Mobile World Congress is over, and I am leaving Barcelona with a lot of new food for thought.
On the highest level, the event itself did not have much new to offer. Same as last year it was IoT, 5G, and devices of different kinds. Most notably this year was the almost compulsory smart car. Different applications of virtual or augmented reality were also frequently exposed. This is also making MWC more accessible to a broader audience rather than the hardcore telecom event it once was.
The main theme of this year´s event – Creating a #betterfuture – with it focus on the UN 17 sustainability goals, was a good and necessary theme to gather around. And also something highly relevant for us in the IoT space since IoT has proven to make a significant difference in addressing challenges and creating good, in everything from the healthcare industry, to smart city topics such as energy, transportation, and housing.
What brings value to me at MWC is to meet with all the different players in the IoT ecosystem. After 30 meetings in three days, some really interesting conversations have been held. So what are my key takeaways?
With its high pace of development, the IoT ecosystem is maturing. This is not the least reflected by a higher focus on value creation and quality among our customers. Nowadays, the dialogues are less about rushing into the market at the lowest price possible. There is instead an understanding of the alternative costs and risks of working with someone not providing the right quality of service.
The IoT eco-system are taking steps forward regarding innovation and especially around smart SIM technologies. This will disrupt the IoT ecosystem and help enterprises to get more in control versus their connectivity providers, while ensuring a higher degree of flexibility to deliver value to the customers. One example of a smart SIM initiative is the soft-SIM we developed together with Telit and Idemia, shown in the Telit stand. In this context, a soft-SIM means a software-only based SIM that is installed on capable hardware (pre or post taken into use).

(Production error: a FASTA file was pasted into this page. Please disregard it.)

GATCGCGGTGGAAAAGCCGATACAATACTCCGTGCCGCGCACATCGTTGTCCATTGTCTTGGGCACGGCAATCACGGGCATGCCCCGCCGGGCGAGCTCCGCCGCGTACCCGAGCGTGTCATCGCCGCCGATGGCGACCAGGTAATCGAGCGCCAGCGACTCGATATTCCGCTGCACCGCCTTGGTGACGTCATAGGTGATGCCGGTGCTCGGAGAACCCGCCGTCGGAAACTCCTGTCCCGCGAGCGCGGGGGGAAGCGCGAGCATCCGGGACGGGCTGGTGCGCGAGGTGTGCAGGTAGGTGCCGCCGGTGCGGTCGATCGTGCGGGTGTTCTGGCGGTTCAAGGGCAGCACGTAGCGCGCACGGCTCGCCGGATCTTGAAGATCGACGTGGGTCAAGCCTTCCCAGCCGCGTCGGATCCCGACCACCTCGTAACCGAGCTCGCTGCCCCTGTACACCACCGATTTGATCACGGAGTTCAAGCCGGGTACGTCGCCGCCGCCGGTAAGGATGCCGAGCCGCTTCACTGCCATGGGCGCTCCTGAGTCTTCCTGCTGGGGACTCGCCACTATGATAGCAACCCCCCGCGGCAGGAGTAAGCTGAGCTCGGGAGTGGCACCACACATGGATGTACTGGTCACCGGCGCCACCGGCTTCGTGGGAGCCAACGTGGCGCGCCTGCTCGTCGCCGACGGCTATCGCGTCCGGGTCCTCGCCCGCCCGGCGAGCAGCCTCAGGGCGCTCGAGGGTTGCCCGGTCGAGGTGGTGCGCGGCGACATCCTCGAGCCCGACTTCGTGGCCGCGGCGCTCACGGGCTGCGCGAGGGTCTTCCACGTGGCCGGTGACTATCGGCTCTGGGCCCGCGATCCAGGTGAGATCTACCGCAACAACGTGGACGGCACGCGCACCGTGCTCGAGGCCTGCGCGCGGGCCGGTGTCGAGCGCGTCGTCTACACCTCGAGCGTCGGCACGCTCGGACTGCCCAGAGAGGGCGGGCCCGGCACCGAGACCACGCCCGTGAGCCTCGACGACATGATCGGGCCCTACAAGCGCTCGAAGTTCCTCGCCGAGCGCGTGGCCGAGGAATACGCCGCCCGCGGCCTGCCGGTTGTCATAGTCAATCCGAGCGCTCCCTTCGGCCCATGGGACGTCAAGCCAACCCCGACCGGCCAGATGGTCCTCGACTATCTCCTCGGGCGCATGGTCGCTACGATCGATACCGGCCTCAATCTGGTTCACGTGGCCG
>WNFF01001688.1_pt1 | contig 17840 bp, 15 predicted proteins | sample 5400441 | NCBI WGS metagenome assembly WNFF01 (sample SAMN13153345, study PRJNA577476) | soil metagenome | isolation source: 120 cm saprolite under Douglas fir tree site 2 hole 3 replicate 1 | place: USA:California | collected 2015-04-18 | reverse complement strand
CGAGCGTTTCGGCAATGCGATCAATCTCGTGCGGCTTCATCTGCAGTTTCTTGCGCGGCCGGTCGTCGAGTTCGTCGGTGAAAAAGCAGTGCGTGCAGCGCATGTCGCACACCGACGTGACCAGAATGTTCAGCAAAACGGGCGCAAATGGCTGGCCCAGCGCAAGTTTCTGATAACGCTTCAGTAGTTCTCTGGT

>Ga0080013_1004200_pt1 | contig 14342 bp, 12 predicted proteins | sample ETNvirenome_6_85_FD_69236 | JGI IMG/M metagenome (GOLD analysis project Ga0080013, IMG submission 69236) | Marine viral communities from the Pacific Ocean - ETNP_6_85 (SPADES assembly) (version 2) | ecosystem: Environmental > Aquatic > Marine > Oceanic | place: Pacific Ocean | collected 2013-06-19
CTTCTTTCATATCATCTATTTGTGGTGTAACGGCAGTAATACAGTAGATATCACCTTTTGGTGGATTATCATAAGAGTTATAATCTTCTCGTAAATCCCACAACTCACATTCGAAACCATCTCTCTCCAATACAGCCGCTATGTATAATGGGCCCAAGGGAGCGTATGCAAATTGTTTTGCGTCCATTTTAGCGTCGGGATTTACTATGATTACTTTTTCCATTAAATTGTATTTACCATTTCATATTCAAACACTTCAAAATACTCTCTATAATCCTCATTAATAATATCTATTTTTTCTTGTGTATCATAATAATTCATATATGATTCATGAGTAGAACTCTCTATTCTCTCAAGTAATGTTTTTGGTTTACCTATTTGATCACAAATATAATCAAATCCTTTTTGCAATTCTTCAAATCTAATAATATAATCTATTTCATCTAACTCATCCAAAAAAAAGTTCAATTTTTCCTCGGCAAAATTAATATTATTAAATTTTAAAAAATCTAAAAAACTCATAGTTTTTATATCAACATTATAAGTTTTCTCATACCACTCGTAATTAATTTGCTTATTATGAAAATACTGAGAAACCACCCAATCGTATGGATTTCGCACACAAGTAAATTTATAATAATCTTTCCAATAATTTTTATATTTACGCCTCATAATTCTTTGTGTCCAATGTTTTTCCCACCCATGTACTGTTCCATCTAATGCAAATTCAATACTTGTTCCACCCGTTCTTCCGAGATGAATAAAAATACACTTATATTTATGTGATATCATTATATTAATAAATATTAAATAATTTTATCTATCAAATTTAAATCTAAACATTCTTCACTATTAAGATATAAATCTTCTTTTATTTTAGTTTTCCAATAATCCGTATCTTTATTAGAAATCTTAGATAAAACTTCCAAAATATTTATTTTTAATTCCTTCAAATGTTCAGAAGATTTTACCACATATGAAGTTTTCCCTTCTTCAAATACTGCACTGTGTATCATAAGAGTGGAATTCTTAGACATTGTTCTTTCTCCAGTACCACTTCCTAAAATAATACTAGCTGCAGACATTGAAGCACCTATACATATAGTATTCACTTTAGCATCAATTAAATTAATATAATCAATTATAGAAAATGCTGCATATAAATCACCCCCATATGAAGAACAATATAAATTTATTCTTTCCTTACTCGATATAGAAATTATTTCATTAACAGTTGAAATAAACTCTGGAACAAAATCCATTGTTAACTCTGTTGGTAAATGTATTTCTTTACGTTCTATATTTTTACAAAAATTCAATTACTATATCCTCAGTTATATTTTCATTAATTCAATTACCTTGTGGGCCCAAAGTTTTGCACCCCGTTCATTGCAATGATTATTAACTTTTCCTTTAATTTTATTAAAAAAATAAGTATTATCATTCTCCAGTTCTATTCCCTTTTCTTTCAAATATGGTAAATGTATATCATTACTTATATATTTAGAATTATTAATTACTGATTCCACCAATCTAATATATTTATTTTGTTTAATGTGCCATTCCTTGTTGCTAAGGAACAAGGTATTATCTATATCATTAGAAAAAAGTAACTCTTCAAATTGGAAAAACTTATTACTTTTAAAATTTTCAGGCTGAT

Similar to last years, there were a lot of questions about Low Power Wide Area and Narrowband technologies. When will they become available on a larger scale and which ones will be the most successful? Cat-M and NB-IoT are picked up by operators on a broad front, and we can expect to see launches towards the end of the year and beginning of next year from several players. Depending on the use case and geography, there will be a mix of different technologies in use. There will be a combination of “public” macro networks and more local private ones. It will not be uncommon that devices will move between private and public networks and vice versa. That is also why we at Tele2 IoT have chosen to take a technology agnostic position when it comes to the management of this plethora of technologies. Watch this space for our announcements later on in the year!
The need for partnerships in IoT is as prevalent as ever, and more and more players have concluded that co-operation is the way forward. For us, the big announcement at MWC 2018 was the partnership with Nokia, where we will have a three-fold relation. On top of being partners, we are also customers and suppliers to each other. They buy among other things smart SIM technologies from us, and we buy a global cloud core network from them. This way of interaction will be more common as companies are looking for diversification in the IoT value chain. We are not acting in one role only any longer.
Finally, I want to say that I am very humble and proud of the role Tele2 IoT now plays in the IoT ecosystem. We only started four years ago, and we are already one of the major go-to-players in our share of the IoT value chain. I welcome 2018 with open arms, and already I am looking forward to MWC 2019.